The Harlan Tourist and Convention Commission was recently awarded $7,500 through the Appalachian Regional Commission Flex-E-Grant program, which is administered by The Center for Rural Development and the Brushy Fork Institute, to help fund an arts and crafts co-op.
This project lays the groundwork for a co-op of artists and crafters in Harlan County. Once the cooperative is in place, it will be sustained as a nonprofit headed by a board of directors that includes local artists.
Project activities will engage local proficient producers and artists in offering a series of classes for residents and visitors in skills that include: Basket making, chair caning, soap making, quilting, upcycling, painting, crocheting, corn shuck doll crafting, broom making and others.
This project is a collaborative effort of several organizations in partnership with the crafters: Harlan Tourism, the Harlan Center, the Artist Attic, the Mountains Masters committees and the Harlan County Public Library. The Harlan County Public Library will provide space for the co-op in an empty building in the downtown area, where the co-op members will be able to display and sell their work.
The long-term and regional goals of the project include employing the arts to improve and strengthen the community while improving economic development efforts related to tourism and heritage development. The project will also explore filling empty storefronts or other buildings in Harlan County — a continuation of the No Vacancy Project funded by a previous Flex-E-Grant.
The Center for Rural Development and the Brushy Fork Institute worked together to choose projects that align with the goals of the Flex-E Grant Program and support other regional initiatives such as Shaping Our Appalachian Region and the Kentucky Promise Zone. The grants provide a critical resource for communities to plan and implement projects that address both local and regional development efforts.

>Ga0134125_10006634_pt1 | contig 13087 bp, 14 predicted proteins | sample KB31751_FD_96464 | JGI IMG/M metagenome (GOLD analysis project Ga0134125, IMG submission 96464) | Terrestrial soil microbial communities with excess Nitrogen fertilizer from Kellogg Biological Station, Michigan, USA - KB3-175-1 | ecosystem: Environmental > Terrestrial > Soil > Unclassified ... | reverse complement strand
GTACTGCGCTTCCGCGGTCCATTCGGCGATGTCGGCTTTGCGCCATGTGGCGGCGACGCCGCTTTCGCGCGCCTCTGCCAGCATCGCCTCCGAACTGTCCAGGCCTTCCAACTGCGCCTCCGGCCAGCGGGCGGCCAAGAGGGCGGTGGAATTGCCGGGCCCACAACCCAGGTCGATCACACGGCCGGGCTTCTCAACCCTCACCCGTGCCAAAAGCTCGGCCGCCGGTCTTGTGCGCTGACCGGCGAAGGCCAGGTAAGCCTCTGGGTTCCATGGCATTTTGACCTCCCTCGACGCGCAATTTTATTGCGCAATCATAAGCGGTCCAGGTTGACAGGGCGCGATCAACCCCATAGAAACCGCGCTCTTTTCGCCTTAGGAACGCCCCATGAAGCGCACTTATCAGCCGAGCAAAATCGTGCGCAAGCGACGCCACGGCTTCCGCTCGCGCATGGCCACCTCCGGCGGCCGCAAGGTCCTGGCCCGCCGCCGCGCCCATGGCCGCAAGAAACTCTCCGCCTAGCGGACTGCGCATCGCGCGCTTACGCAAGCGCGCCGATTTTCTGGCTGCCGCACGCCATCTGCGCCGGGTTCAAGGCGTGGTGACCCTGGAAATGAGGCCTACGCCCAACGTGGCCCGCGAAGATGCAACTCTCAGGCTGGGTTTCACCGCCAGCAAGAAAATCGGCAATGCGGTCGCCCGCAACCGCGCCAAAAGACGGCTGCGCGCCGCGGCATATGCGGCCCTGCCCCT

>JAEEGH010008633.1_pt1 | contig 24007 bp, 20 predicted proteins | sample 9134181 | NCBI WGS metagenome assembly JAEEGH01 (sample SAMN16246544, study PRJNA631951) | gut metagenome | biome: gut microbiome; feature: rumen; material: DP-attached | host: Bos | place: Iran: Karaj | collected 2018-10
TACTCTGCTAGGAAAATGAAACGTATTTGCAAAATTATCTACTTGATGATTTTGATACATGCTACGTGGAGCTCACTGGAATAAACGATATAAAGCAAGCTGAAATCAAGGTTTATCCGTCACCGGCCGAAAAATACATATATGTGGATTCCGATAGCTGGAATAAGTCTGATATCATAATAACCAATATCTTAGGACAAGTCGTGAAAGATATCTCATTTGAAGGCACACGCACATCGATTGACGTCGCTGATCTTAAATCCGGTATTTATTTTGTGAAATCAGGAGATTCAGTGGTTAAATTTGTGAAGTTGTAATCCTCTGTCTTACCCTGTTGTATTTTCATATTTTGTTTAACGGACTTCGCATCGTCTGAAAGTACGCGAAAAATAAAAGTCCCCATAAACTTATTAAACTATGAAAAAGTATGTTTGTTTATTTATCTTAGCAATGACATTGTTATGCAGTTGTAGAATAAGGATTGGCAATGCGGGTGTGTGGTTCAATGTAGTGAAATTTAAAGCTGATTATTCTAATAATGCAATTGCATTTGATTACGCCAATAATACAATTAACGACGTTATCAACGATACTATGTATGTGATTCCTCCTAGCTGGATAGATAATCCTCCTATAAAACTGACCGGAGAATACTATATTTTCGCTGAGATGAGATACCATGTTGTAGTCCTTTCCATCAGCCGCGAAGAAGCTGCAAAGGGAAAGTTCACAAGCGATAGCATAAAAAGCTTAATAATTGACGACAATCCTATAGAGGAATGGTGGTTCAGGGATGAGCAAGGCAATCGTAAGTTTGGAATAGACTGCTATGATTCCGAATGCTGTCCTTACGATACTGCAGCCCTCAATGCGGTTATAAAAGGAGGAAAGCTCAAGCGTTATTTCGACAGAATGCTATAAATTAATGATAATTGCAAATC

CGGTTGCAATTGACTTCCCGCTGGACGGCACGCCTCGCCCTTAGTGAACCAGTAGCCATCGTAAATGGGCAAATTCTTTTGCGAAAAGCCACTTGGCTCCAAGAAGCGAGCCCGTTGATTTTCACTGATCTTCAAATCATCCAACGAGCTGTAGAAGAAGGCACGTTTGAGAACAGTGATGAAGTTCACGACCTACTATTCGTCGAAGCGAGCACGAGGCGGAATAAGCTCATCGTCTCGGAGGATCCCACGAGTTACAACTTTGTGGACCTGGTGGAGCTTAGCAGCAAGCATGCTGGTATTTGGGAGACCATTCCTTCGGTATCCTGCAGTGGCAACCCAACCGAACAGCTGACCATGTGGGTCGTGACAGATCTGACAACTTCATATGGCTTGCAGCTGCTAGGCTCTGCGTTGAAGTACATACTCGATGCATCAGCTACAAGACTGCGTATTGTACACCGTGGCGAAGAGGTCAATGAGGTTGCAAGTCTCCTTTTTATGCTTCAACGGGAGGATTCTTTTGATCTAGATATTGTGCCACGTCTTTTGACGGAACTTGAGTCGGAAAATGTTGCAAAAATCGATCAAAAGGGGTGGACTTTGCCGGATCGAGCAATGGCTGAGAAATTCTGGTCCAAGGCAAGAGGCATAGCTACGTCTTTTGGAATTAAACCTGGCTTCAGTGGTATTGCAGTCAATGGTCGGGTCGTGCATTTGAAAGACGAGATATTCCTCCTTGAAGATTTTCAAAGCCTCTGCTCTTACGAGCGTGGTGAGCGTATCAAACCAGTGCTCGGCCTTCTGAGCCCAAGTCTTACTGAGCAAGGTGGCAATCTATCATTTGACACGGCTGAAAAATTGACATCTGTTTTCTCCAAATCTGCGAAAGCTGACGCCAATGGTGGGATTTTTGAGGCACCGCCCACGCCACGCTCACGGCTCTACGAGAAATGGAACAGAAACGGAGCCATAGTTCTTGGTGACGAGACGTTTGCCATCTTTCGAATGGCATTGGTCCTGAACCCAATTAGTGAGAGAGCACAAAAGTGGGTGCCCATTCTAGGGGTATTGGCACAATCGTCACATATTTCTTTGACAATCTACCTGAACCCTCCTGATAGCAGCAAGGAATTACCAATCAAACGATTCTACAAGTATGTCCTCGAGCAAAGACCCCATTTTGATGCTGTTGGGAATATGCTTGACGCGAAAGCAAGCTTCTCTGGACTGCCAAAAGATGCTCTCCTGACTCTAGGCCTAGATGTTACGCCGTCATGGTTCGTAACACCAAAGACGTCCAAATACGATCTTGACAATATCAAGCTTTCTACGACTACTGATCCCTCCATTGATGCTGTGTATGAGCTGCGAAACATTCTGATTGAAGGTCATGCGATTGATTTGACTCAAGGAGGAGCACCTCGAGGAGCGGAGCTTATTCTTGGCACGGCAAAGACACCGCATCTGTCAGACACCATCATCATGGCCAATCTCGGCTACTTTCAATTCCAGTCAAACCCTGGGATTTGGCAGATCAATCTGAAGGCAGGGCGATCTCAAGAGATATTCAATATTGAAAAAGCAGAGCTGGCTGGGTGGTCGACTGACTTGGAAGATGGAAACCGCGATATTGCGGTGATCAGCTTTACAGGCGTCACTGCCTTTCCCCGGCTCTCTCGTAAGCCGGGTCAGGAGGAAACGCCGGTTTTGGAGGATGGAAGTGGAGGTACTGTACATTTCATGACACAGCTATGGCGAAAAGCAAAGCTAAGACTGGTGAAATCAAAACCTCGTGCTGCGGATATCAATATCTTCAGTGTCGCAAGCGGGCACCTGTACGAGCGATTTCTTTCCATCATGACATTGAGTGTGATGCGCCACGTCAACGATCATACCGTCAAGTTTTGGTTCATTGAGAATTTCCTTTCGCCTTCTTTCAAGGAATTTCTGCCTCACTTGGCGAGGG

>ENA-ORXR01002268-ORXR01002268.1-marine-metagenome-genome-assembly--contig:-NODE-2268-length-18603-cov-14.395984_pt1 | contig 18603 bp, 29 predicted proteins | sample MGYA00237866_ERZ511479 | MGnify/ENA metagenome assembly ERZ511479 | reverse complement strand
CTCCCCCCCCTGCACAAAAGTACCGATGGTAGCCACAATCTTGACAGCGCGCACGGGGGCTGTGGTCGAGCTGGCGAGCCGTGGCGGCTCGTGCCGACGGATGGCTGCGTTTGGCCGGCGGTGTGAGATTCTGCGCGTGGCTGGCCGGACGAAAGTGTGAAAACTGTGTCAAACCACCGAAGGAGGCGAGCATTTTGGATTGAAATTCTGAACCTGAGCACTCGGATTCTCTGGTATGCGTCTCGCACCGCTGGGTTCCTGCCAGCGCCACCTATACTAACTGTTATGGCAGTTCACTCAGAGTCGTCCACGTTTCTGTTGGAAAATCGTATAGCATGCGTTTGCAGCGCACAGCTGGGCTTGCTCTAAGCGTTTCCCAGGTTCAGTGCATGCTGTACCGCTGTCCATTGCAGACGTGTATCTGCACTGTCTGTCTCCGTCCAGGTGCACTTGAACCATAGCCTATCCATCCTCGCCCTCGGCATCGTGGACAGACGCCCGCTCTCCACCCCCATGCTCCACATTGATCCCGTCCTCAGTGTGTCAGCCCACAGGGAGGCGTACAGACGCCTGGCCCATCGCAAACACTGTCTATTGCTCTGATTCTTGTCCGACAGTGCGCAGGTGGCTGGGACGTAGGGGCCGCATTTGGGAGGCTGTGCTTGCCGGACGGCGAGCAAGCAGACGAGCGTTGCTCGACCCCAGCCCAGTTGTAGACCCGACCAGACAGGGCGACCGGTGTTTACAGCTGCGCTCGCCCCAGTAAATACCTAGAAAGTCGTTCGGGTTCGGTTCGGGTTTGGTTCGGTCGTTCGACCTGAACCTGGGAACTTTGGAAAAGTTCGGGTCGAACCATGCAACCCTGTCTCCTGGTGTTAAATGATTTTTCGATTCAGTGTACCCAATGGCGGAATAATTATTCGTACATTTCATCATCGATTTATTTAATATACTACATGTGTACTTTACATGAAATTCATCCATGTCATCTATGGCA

The 2016 ARC Flex-E-Grants will fund 20 projects totaling $175,000 in grant funds with a minimum of 20 percent matched locally. The grants were awarded in economically distressed counties, as designated by the ARC, including Clay, Estill, Harlan, Knott, Lawrence, Lee, Letcher, Magoffin, Martin, McCreary, Metcalfe, Perry, Rockcastle, Russell, Wayne, Whitley and Wolfe counties, plus a regional project that will impact a non-profit economic development agency that services 45 counties in Appalachian Kentucky.
The grants will support focus areas such as seven projects in Promise Zone counties: Clay, Harlan, Letcher, Perry and Whitley.
These southern and eastern Kentucky communities will use the grants to engage local residents in planning processes that explore strategic approaches to community and economic development, and projects that result in assets for tourism, downtown revitalization, youth development and other areas.
The 2016 Flex-E-Grant cycle concludes on Sept. 30. Look for information on future FEG funding opportunities in the fall of this year.